Biographical Sketch of Cora (Garrison) Davis

Biographical Database of NAWSA Suffragists, 1890 – 1920

Biography of Cora (Garrison) Davis, 1876 – 1923

By Linda D. Wilson
Independent Historian

Oklahoma suffragist Cora (Garrison) Davis was born in 1876 in Kansas, the daughter of Joseph W. and Mary Garrison. Before Cora Garrison married, she attained a broad education. In 1892 Garrison received a certificate to teach third grade from the Normal Institute in Garnett, Kansas. She attended Baker University in Baldwin, Kansas, and gained a diploma in bookkeeping. Garrison used her bookkeeping skills when she worked as deputy county treasurer for her father, who was elected Anderson County Treasurer in 1893. Cora Garrison also attended Kansas State University at Lawrence, where she studied law.

Cora Garrison married attorney Clarence Davis of Lawrence, Kansas, on June 25, 1899, at her parent's home in Garnett, Kansas. They had two children: Melbourne Ruth and Gordon, both born in Oklahoma. In 1907, Clarence Davis was elected state senator to the Oklahoma's first legislature. Cora assisted him with his clerical work while the legislature met in Guthrie. They also maintained their home in Sapulpa. While living in Sapulpa, the Davises organized a Christian Scientists society with Clarence serving as president and Cora as secretary.

Before becoming involved in the suffrage movement, Cora Davis promoted education in Oklahoma, shortly after its 1907 statehood. She recommended that co-education occur only through grade school. She had a special interest in Ardery's College in Guthrie, a private nonsectarian institution of higher education for women. Cora Davis gave the commencement address in May 1909. In January 1917 she was elected vice president of the Oklahoma Woman's Suffrage Association. At the association's annual meeting held in October that year, the organization opposed other suffragists who used militant tactics and harassed President Woodrow Wilson.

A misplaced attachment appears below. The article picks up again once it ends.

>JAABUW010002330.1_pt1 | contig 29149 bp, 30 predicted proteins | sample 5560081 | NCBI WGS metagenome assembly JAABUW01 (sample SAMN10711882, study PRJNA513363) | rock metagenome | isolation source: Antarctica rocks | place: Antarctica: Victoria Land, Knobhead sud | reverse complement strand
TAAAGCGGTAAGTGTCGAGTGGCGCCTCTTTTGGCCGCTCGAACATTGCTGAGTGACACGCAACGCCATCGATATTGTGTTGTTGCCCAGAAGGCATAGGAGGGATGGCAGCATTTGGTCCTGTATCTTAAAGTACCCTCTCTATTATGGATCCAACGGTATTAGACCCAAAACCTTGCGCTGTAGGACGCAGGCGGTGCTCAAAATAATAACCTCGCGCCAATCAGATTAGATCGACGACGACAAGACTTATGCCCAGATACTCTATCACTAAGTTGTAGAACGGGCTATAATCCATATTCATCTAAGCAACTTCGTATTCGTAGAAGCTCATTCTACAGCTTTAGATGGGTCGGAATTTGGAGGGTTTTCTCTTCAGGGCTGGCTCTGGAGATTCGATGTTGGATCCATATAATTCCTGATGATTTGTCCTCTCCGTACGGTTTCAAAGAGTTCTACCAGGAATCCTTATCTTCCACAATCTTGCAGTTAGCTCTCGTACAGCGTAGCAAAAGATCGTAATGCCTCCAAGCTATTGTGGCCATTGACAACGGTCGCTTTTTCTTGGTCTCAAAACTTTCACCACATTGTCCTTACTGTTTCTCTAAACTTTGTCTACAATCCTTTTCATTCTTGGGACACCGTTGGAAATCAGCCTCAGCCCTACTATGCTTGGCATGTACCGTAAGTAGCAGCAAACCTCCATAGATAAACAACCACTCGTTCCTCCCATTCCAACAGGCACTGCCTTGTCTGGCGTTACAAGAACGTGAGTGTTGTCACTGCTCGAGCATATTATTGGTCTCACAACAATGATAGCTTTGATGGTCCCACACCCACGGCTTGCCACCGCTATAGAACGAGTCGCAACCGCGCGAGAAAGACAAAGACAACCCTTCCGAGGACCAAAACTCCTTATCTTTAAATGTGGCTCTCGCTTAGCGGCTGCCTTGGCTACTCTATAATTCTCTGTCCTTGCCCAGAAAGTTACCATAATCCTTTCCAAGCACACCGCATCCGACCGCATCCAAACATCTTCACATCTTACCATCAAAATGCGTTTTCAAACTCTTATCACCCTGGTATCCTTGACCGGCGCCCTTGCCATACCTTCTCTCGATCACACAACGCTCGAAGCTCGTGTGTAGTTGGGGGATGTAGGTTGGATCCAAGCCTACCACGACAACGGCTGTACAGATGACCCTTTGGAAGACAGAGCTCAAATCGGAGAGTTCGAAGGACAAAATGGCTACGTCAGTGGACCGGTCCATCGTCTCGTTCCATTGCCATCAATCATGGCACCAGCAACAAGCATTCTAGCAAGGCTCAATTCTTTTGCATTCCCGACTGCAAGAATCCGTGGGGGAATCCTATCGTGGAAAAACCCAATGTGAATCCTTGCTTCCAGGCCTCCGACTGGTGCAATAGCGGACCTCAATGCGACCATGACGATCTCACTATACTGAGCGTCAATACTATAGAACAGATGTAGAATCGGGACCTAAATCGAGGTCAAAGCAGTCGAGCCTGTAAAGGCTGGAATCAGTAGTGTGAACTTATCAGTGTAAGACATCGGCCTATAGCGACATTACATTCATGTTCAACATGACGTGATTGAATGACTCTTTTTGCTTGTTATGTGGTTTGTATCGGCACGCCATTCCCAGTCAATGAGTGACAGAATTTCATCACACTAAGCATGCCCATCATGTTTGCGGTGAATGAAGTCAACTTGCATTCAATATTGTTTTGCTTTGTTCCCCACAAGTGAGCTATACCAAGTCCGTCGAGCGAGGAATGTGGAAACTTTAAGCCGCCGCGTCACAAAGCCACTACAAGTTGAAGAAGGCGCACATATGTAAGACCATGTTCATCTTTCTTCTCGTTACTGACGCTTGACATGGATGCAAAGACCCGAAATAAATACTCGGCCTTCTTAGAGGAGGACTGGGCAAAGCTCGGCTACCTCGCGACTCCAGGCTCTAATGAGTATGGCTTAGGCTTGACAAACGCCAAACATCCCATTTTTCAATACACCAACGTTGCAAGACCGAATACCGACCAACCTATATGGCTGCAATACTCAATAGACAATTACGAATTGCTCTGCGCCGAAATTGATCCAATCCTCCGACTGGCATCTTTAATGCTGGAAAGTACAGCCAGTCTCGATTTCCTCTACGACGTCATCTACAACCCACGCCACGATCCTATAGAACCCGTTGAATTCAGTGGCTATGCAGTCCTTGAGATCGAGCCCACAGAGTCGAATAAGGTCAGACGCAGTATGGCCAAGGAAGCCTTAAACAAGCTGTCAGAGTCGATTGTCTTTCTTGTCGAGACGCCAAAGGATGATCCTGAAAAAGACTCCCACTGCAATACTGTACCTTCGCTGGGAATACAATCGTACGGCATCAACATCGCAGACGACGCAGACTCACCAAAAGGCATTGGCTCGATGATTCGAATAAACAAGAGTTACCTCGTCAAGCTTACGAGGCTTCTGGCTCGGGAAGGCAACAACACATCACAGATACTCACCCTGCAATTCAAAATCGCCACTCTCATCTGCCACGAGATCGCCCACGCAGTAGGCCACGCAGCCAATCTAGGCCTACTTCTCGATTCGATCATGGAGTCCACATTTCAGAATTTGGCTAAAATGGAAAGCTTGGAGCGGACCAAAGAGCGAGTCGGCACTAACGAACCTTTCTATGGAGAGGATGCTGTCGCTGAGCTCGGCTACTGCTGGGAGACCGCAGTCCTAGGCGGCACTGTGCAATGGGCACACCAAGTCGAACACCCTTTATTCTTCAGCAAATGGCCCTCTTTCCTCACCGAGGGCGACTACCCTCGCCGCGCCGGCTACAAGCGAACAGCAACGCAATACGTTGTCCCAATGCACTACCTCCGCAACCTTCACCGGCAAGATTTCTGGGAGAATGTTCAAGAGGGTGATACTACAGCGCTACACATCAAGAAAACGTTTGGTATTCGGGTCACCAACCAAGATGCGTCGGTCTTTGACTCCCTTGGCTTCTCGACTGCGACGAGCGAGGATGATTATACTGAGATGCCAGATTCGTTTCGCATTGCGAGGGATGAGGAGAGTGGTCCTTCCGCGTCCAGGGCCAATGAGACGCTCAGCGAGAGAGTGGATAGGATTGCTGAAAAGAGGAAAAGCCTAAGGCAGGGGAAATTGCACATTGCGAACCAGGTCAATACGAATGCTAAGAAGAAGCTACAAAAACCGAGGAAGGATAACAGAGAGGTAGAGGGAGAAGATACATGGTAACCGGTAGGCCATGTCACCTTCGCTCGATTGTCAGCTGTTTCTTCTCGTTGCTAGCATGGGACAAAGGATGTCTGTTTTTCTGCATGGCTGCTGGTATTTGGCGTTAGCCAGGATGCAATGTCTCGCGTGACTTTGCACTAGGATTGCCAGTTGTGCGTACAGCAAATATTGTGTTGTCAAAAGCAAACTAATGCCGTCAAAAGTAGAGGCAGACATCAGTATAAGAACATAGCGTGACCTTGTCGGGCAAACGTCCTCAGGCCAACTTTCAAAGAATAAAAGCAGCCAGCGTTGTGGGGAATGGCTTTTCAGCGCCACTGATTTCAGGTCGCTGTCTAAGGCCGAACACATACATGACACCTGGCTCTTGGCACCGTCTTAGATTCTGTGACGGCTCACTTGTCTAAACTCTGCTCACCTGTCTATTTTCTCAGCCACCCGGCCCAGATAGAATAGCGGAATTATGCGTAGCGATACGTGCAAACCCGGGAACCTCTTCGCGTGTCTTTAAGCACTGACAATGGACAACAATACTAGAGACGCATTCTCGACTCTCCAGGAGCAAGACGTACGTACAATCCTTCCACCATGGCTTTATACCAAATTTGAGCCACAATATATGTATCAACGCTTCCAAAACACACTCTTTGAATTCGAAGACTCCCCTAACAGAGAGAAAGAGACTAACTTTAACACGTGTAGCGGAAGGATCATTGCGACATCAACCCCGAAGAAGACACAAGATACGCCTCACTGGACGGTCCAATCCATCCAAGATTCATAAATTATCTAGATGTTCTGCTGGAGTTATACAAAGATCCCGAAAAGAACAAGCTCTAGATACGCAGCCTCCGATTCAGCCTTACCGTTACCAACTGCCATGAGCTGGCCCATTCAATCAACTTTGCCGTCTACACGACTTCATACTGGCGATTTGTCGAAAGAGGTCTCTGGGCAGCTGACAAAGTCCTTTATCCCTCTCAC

By 1920, Cora Davis was divorced and living with her two teen-aged children in St. Louis, Missouri. According to the federal census that year, she was self-employed as a producer in an oil company. In 1922, she and her children moved to Long Beach, California, where she died on March 24, 1923. Cora Davis was buried in a cemetery in Inglewood, California.

SOURCES: Baldwin (Kansas) Ledger, June 8, 1894; Creek County (Oklahoma), Republican, October 5, 1917; Daily Oklahoman (Oklahoma City), January 14, 1917; Garnett (Kansas) Journal, August 12, 1892 and March 6, 1896; Garnett (Kansas) Journal-Plaindealer, July 8, 1892 and June 16, 1894; Garnett (Kansas) Plainsdealer and Anderson County Republican, June 30, 1899; Garnett (Kansas) Review, April 12, 1923; Kansas (Garnett, KS) Agitator, October 21, 1898 and June 30, 1899; Kansas State Census, 1895, Monroe, Anderson County, Kansas; Sapulpa (Oklahoma) Light, May 20, June 1, and December 20, 1909; U.S. Census, 1880, Rich, Anderson County, Kansas; U.S. Census, 1900, Garnett, Anderson County, Kansas; U.S. Census, 1910, Sapulpa, Creek County, Oklahoma; U.S. Census, 1920, St. Louis, (independent city), Missouri; Garnett (Kansas) Kansas, September 27, 1907.

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